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"Japanese Chemical Warfare Organizations and Gases" from Tactical and Technical Trends

The following U.S. military intelligence report on Japanese chemical warfare was originally published in Tactical and Technical Trends, No. 9, Oct. 8, 1942.

[DISCLAIMER: The following text is taken from the U.S. War Department publication Tactical and Technical Trends. As with all wartime intelligence information, data may be incomplete or inaccurate. No attempt has been made to update or correct the text. Any views or opinions expressed do not necessarily represent those of the website.]


a. Organization, Administration and Strength

During the Sino-Japanese hostilities beginning in 1937, chemical warfare units were organized by the Japanese. These were known as "Field Gas Companies," "Temporary Smoke Battalions," and "Infantry Regimental Temporary Smoke Companies." In addition, certain infantry regiments were reported to have a 13th company which was used for chemical warfare purposes, although this may be identical with the infantry regimental temporary smoke company mentioned above. All the above units were equipped with the toxic-smoke and lachrymatory-gas candles (see Tactical and Technical Trends No. 7, p. 10 for additional information on this subject).

b. Field Gas Companies

Field gas companies are nondivisional units which are allotted to divisions for specific operations. Their organization is not known, but they are believed to supply personnel and equipment for temporary smoke battalions.

c. Temporary Smoke Battalions

Temporary smoke battalions are probably formed from field gas companies, and consist of a headquarters and a number of companies, each about 220 strong. The headquarters is divided into executive, meteorological, signal, and first-aid sections. Companies consist of a headquarters and three platoons, each of three sections. Each section consists of an NCO and 23 men (7 of whom are drivers) and 6 one-horse carts. The section works in 4 groups of 3 men each, the remaining 4 men being used for intercommunication and protective duties. Four of the 6 carts each carry 6 boxes of "smoke" candles, while the remaining 2 carry rations and forage for 10 days.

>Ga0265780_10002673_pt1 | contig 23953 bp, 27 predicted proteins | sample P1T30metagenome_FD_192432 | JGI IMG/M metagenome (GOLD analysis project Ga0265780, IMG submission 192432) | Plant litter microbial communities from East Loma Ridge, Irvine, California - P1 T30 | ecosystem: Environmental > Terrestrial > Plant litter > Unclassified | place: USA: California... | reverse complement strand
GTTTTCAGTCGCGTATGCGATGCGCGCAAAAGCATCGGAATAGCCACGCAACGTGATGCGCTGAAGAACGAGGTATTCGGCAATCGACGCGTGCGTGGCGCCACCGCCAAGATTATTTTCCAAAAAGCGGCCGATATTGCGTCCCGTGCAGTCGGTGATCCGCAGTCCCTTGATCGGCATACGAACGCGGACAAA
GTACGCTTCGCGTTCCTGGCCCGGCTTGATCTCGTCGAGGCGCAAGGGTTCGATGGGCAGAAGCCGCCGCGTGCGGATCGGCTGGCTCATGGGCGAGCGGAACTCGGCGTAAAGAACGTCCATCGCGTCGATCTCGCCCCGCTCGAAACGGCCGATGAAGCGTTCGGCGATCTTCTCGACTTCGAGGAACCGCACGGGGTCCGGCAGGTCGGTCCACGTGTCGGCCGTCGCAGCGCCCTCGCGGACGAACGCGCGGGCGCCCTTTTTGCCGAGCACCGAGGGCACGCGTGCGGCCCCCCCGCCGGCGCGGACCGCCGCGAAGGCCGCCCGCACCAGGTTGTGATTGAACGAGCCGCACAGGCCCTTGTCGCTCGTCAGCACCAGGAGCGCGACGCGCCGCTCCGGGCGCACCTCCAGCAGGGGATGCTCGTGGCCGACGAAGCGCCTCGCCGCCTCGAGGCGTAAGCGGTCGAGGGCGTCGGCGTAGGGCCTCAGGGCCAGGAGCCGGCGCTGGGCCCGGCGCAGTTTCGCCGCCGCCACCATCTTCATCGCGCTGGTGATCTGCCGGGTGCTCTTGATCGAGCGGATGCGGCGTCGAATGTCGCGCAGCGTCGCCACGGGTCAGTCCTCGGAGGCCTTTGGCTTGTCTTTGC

The total number of candles carried by the company is reported as 3,240, but it is not certain whether this number applies only to the special smoke (arsenical toxic smoke) candles or to the ordinary smoke and green-gas (CAP nonpersistent lachrymator) candles as well.

d. Infantry Regimental Smoke Companies

Temporary smoke companies of infantry regiments are formed from regimental personnel trained for these duties, and are employed for specific local operations only. The company is organized into a headquarters, similar to that of a rifle company, and three platoons, each of 4 sections. Sections consist of 11 men organized as leader, assistant, and 3 groups, each of 3 men. Detailed organization is as follows:

    Personnel       Horses     Vehicles   Materials  
Company Hq    12     1    --    --
3 platoons, each  51
(includes platoon
commander and
6 drivers)
    6     6 36 boxes
(540 candles)
Total  165    19    18 108 boxes
(1,620 candles)

e. Gases

Blister, choking, nose, and tear gases are all likely to be used.

(1) Blister Gases

Mustard (HS) -- Used in aircraft bombs and spray; shells, mines, and in ground contamination apparatus.

Lewisite (MI) -- Used in aircraft bombs and spray, and in shells, generally mixed with mustard to lower freezing point.

(2) Choking Gases

Chlorine -- Used in cylinders.

Phosgene (CG) -- Used in aircraft bombs, mine shells and cylinders.


(3) Nose Gases (toxic smokes)

Adamsite (DM) -- Used in aircraft bombs, shells, generators, and grenades.

Diphenylchlorarsine (DA) -- Used in generators.

DC -- Used in generators.

(4) Tear Gases

CAP -- Used in aircraft bombs, shells, generators, and grenades.

Bromoacetone -- Used in hand grenades.


(5) Miscellaneous

HCN (hydrocyanic acid) -- Used in shells.

Experiments in the practical uses of the following gases have been carried out at the Army Chemical Laboratory in Yodobashi, Tokyo:

Phosgene and diphosgene

Mustard gas (dichlordiethyl sulphide)

Palite (chlormethylchloroformate)


Lachrymator (brombenzyl cyanide)

Smoke (SO3, Phosphorus, etc.)

Incendiary mixtures (thermite, etc.).


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